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Knowledge, attitude and recommendations for practice regarding dengue among the resident population of Queensland, Australia

journal contribution
posted on 2018-07-19, 00:00 authored by Narayan GyawaliNarayan Gyawali, Richard BradburyRichard Bradbury, Andrew Taylor-Robinson
Objective:To investigate levels of awareness of dengue among the inhabitants of Queensland (QLD), a dengue-prevalent state in the north east of Australia. Methods: A computer-assisted telephone interviewing survey was conducted in mid 2014. A total of 1 223 randomly selected respondents (≥ 18 years) across QLD completed a structured questionnaire covering all aspects of dengue. Results: 97.55% had heard of dengue and participated further. Among them, 54.70% had travelled overseas (48.11% to dengue-risk countries) in the last five years. A total of 94.47% said transmission is by mosquito bite. In addition, 84.83% knew of current transmission of dengue in QLD, while 80.97% knew the focus is Far North and North QLD. Furthermore, 2.35% and 8.97% had experienced an infection in their life or that of their immediate family/partner, respectively. 85.03% identified correctly at least one means of prevention. A total of 69.72% advised to use insect repellent, wear covered clothing and avoid visiting mosquito-prone areas while 20.93% advised fumigation and clearing water containers around residences. There was a significant difference (P < 0.05) between residents of South East QLD and the rest of QLD regarding knowledge of prevention. However, such awareness was not affected significantly by overseas travel (P > 0.05). Conclusions: Although many people throughout QLD have heard of dengue, about 15% appear unaware of local transmission, its symptoms and of methods to reduce risk of infection. A lack of knowledge regarding prevention of mosquito breeding is evident in South East QLD, where dengue is not currently reported. The study suggests that future dengue awareness campaigns should target communities in both endemic and potentially endemic areas throughout Queensland.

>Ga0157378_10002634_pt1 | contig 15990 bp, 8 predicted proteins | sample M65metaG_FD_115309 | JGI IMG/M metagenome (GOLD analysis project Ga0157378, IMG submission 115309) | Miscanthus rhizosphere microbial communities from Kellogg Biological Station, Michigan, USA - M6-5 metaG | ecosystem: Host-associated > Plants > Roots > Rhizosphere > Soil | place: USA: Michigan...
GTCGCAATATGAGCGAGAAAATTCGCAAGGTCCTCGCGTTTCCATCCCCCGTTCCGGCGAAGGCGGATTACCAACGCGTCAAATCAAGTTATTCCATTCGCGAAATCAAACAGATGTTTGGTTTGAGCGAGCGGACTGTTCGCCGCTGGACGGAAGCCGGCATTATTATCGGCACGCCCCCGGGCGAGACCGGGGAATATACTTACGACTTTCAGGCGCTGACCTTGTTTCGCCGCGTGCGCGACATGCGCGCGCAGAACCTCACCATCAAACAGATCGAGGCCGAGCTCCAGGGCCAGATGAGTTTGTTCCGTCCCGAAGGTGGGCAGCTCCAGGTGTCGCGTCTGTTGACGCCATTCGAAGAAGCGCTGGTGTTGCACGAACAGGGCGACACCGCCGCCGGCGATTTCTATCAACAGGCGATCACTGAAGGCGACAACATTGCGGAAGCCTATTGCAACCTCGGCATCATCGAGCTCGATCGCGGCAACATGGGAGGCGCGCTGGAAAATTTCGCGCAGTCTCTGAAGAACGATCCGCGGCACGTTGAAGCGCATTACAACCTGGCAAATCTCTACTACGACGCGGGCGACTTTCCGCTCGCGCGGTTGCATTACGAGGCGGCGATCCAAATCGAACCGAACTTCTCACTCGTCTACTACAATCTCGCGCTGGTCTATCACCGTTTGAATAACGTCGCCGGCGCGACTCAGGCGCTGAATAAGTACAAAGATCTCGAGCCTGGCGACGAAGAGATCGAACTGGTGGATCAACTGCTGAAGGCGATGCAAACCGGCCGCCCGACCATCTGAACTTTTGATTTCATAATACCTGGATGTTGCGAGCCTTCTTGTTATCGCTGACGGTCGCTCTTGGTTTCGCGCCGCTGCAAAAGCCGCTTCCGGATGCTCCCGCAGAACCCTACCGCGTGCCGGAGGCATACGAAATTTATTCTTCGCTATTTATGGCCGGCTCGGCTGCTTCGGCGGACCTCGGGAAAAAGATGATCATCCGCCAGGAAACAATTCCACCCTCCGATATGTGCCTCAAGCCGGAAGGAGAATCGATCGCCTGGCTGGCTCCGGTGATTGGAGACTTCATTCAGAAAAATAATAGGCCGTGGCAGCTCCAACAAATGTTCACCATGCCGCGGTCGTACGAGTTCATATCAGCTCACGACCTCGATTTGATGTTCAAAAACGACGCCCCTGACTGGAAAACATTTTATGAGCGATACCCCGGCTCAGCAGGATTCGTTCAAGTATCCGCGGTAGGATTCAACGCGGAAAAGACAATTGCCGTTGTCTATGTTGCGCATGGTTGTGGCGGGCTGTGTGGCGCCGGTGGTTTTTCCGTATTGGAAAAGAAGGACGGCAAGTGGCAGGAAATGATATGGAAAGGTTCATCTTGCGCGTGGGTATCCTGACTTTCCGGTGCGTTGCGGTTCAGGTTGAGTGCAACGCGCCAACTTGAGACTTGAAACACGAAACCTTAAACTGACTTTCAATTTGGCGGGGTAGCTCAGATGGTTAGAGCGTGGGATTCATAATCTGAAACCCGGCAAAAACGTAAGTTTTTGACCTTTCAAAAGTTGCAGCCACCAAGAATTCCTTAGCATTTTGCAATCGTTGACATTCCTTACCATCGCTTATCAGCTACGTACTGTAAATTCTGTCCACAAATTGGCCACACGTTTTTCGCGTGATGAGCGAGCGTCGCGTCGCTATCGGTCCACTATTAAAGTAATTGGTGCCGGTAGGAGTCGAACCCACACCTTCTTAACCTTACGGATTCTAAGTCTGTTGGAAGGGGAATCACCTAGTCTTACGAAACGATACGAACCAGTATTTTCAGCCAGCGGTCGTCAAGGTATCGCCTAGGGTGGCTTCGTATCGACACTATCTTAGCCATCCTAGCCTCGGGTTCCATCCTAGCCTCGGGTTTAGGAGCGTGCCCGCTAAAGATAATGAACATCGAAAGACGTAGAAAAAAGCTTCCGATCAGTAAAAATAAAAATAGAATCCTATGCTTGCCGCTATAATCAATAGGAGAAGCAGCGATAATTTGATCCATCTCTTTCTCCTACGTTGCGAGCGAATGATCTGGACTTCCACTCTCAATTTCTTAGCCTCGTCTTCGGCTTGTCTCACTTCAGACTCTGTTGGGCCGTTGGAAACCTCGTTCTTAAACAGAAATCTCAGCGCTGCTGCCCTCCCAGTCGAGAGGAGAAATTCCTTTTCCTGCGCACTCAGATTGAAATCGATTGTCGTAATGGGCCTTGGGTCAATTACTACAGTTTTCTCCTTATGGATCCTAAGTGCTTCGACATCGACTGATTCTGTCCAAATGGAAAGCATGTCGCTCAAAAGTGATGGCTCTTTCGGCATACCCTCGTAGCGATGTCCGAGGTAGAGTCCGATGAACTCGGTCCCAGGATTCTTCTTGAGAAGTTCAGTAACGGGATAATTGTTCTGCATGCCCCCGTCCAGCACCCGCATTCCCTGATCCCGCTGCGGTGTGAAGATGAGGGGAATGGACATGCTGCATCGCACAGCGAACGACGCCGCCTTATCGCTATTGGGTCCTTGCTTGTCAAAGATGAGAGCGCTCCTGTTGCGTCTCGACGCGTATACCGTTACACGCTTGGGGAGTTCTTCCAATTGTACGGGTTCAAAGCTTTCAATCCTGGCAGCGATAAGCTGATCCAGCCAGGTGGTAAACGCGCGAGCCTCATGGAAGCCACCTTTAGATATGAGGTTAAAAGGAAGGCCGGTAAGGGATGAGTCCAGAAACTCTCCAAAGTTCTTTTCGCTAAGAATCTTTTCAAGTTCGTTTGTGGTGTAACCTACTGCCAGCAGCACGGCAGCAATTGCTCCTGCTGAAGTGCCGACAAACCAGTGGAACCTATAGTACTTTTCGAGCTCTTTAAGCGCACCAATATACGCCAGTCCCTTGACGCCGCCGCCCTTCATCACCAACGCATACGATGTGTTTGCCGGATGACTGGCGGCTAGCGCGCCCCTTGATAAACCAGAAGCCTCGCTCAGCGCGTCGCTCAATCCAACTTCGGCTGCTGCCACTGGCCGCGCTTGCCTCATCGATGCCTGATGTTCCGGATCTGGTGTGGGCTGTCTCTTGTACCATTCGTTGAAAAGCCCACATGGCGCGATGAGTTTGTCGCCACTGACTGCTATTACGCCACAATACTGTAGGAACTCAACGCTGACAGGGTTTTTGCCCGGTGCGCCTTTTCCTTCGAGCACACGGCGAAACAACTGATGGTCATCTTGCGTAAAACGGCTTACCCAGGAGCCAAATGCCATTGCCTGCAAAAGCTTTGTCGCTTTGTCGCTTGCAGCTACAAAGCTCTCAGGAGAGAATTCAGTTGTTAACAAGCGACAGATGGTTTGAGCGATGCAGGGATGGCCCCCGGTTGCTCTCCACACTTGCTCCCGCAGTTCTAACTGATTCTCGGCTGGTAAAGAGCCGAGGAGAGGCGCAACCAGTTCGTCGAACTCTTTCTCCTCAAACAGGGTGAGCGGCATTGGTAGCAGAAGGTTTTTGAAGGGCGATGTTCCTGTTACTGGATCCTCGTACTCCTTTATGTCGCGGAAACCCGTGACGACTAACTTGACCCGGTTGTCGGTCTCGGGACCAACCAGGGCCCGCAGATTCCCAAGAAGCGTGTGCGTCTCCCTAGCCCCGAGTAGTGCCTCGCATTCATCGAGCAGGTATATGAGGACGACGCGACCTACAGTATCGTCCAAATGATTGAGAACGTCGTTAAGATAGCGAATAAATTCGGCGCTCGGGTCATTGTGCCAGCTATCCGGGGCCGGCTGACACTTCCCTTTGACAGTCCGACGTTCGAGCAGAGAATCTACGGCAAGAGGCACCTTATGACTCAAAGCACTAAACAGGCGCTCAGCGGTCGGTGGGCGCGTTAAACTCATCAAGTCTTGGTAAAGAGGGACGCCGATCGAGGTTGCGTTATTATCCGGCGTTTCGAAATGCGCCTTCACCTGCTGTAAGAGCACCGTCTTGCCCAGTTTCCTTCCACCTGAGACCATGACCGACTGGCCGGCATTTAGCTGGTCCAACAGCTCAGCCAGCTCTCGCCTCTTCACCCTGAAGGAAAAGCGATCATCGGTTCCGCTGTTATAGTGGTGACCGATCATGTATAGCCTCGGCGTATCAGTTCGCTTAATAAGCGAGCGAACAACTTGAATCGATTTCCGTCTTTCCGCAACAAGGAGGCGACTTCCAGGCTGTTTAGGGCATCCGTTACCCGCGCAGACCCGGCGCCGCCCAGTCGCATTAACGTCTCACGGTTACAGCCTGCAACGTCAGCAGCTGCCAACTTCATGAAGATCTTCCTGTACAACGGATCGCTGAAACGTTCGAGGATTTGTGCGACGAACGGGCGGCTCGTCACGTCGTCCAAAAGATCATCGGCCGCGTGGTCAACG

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Attribution-NonCommercial-NoDerivatives 4.0 International (CC BY-NC-ND 4.0)

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Asian Pacific Journal of Tropical Biomedicine